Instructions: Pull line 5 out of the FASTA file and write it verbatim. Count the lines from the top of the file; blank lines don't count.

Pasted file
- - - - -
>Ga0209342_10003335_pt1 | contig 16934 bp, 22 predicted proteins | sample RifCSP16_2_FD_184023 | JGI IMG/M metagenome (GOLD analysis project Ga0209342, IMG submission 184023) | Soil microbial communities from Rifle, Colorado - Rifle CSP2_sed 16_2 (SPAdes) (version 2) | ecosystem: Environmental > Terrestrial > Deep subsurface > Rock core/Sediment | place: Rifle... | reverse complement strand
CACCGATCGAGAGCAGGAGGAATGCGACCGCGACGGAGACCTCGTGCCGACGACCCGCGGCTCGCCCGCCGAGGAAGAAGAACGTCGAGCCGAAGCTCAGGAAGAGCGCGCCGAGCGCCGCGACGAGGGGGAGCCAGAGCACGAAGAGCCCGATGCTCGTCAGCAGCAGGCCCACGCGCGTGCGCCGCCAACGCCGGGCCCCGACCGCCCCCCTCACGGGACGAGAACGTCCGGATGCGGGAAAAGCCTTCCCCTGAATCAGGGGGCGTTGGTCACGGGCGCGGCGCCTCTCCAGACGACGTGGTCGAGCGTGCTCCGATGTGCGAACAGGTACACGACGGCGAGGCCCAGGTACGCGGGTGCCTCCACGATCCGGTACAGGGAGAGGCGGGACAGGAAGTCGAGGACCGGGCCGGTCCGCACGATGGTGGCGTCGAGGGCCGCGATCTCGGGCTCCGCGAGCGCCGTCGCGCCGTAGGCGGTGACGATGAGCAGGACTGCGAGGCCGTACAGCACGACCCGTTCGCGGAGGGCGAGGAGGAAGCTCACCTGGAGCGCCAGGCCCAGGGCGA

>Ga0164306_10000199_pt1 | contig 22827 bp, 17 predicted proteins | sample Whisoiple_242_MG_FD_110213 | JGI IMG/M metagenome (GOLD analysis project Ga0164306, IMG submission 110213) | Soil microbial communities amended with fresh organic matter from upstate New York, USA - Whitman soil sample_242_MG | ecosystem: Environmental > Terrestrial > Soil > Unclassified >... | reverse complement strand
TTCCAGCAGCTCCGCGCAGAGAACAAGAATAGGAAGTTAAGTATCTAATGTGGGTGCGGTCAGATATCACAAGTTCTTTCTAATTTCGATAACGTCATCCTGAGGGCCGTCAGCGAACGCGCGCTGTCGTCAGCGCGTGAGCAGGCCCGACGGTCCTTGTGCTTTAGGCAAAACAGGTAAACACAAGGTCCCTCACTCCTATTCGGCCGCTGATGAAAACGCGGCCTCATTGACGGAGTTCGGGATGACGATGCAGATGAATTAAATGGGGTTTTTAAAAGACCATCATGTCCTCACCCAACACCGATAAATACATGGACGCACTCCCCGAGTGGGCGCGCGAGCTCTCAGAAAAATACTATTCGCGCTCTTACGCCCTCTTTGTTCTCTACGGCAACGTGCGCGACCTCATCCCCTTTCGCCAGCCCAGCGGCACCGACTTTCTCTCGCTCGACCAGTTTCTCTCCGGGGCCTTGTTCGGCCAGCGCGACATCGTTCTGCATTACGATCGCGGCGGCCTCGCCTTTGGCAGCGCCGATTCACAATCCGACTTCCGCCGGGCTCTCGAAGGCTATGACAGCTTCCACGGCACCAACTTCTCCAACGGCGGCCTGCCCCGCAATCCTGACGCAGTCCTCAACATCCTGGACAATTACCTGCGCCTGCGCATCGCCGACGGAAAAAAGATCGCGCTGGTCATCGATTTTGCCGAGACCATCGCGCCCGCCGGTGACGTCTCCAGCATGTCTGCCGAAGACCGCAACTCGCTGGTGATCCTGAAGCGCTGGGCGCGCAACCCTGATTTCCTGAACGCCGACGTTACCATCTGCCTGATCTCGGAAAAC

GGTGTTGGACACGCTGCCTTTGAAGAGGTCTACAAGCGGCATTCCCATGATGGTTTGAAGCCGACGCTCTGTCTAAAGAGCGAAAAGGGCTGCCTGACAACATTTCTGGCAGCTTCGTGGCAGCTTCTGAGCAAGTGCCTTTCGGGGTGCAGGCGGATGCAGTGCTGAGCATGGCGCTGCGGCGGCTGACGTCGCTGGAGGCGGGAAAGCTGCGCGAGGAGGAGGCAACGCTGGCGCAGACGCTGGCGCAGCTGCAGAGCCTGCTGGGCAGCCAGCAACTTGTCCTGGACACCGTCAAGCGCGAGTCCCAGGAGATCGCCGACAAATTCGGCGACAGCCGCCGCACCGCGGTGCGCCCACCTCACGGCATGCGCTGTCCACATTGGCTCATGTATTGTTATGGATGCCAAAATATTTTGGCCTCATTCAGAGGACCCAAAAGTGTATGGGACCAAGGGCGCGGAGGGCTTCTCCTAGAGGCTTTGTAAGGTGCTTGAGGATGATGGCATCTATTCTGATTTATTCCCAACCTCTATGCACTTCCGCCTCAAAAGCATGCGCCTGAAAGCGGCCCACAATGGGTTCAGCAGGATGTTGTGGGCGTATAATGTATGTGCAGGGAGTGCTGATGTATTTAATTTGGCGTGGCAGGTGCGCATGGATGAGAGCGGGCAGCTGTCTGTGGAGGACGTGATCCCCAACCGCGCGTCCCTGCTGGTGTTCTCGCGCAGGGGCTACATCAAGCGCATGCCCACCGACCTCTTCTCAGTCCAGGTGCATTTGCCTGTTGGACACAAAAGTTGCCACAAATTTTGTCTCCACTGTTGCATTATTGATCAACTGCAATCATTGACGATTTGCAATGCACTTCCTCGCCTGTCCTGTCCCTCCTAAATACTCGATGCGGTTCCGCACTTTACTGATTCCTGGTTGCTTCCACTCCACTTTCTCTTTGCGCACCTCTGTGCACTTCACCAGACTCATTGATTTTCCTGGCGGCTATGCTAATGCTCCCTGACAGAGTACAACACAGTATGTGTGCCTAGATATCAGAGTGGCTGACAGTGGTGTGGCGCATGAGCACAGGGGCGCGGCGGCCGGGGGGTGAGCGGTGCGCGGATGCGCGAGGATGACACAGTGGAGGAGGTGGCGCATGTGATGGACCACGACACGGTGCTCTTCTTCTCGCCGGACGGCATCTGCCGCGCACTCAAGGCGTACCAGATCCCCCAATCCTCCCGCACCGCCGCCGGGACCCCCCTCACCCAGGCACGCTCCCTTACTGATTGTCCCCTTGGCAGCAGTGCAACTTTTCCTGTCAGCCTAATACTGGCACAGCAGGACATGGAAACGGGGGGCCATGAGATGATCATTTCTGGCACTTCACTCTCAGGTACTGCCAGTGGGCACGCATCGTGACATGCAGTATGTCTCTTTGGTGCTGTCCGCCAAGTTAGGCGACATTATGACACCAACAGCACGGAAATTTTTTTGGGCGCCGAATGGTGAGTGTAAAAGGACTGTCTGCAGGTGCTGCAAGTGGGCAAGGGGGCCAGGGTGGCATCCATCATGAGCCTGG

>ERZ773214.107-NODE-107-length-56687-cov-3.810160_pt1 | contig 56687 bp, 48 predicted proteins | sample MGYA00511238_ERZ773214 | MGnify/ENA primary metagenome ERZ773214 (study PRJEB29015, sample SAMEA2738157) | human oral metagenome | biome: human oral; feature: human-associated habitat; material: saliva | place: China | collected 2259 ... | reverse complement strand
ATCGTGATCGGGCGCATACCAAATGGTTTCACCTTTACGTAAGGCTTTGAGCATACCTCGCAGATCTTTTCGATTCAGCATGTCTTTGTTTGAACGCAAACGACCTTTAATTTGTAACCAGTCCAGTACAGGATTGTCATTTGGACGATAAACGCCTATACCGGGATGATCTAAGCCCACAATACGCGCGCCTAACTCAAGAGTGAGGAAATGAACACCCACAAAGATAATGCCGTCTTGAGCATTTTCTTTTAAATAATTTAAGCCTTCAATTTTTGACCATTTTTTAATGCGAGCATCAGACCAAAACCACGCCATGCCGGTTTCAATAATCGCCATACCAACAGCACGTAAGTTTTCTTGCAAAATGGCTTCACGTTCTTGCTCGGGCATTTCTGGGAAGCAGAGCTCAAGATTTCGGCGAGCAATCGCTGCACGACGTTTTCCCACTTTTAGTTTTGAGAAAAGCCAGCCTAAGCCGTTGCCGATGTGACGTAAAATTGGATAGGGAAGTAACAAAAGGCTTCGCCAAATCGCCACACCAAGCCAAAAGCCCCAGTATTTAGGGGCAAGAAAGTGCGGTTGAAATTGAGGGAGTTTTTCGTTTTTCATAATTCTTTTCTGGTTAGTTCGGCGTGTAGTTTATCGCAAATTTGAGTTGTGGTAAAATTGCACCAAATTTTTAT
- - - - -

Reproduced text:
GGTGTTGGACACGCTGCCTTTGAAGAGGTCTACAAGCGGCATTCCCATGATGGTTTGAAGCCGACGCTCTGTCTAAAGAGCGAAAAGGGCTGCCTGACAACATTTCTGGCAGCTTCGTGGCAGCTTCTGAGCAAGTGCCTTTCGGGGTGCAGGCGGATGCAGTGCTGAGCATGGCGCTGCGGCGGCTGACGTCGCTGGAGGCGGGAAAGCTGCGCGAGGAGGAGGCAACGCTGGCGCAGACGCTGGCGCAGCTGCAGAGCCTGCTGGGCAGCCAGCAACTTGTCCTGGACACCGTCAAGCGCGAGTCCCAGGAGATCGCCGACAAATTCGGCGACAGCCGCCGCACCGCGGTGCGCCCACCTCACGGCATGCGCTGTCCACATTGGCTCATGTATTGTTATGGATGCCAAAATATTTTGGCCTCATTCAGAGGACCCAAAAGTGTATGGGACCAAGGGCGCGGAGGGCTTCTCCTAGAGGCTTTGTAAGGTGCTTGAGGATGATGGCATCTATTCTGATTTATTCCCAACCTCTATGCACTTCCGCCTCAAAAGCATGCGCCTGAAAGCGGCCCACAATGGGTTCAGCAGGATGTTGTGGGCGTATAATGTATGTGCAGGGAGTGCTGATGTATTTAATTTGGCGTGGCAGGTGCGCATGGATGAGAGCGGGCAGCTGTCTGTGGAGGACGTGATCCCCAACCGCGCGTCCCTGCTGGTGTTCTCGCGCAGGGGCTACATCAAGCGCATGCCCACCGACCTCTTCTCAGTCCAGGTGCATTTGCCTGTTGGACACAAAAGTTGCCACAAATTTTGTCTCCACTGTTGCATTATTGATCAACTGCAATCATTGACGATTTGCAATGCACTTCCTCGCCTGTCCTGTCCCTCCTAAATACTCGATGCGGTTCCGCACTTTACTGATTCCTGGTTGCTTCCACTCCACTTTCTCTTTGCGCACCTCTGTGCACTTCACCAGACTCATTGATTTTCCTGGCGGCTATGCTAATGCTCCCTGACAGAGTACAACACAGTATGTGTGCCTAGATATCAGAGTGGCTGACAGTGGTGTGGCGCATGAGCACAGGGGCGCGGCGGCCGGGGGGTGAGCGGTGCGCGGATGCGCGAGGATGACACAGTGGAGGAGGTGGCGCATGTGATGGACCACGACACGGTGCTCTTCTTCTCGCCGGACGGCATCTGCCGCGCACTCAAGGCGTACCAGATCCCCCAATCCTCCCGCACCGCCGCCGGGACCCCCCTCACCCAGGCACGCTCCCTTACTGATTGTCCCCTTGGCAGCAGTGCAACTTTTCCTGTCAGCCTAATACTGGCACAGCAGGACATGGAAACGGGGGGCCATGAGATGATCATTTCTGGCACTTCACTCTCAGGTACTGCCAGTGGGCACGCATCGTGACATGCAGTATGTCTCTTTGGTGCTGTCCGCCAAGTTAGGCGACATTATGACACCAACAGCACGGAAATTTTTTTGGGCGCCGAATGGTGAGTGTAAAAGGACTGTCTGCAGGTGCTGCAAGTGGGCAAGGGGGCCAGGGTGGCATCCATCATGAGCCTGG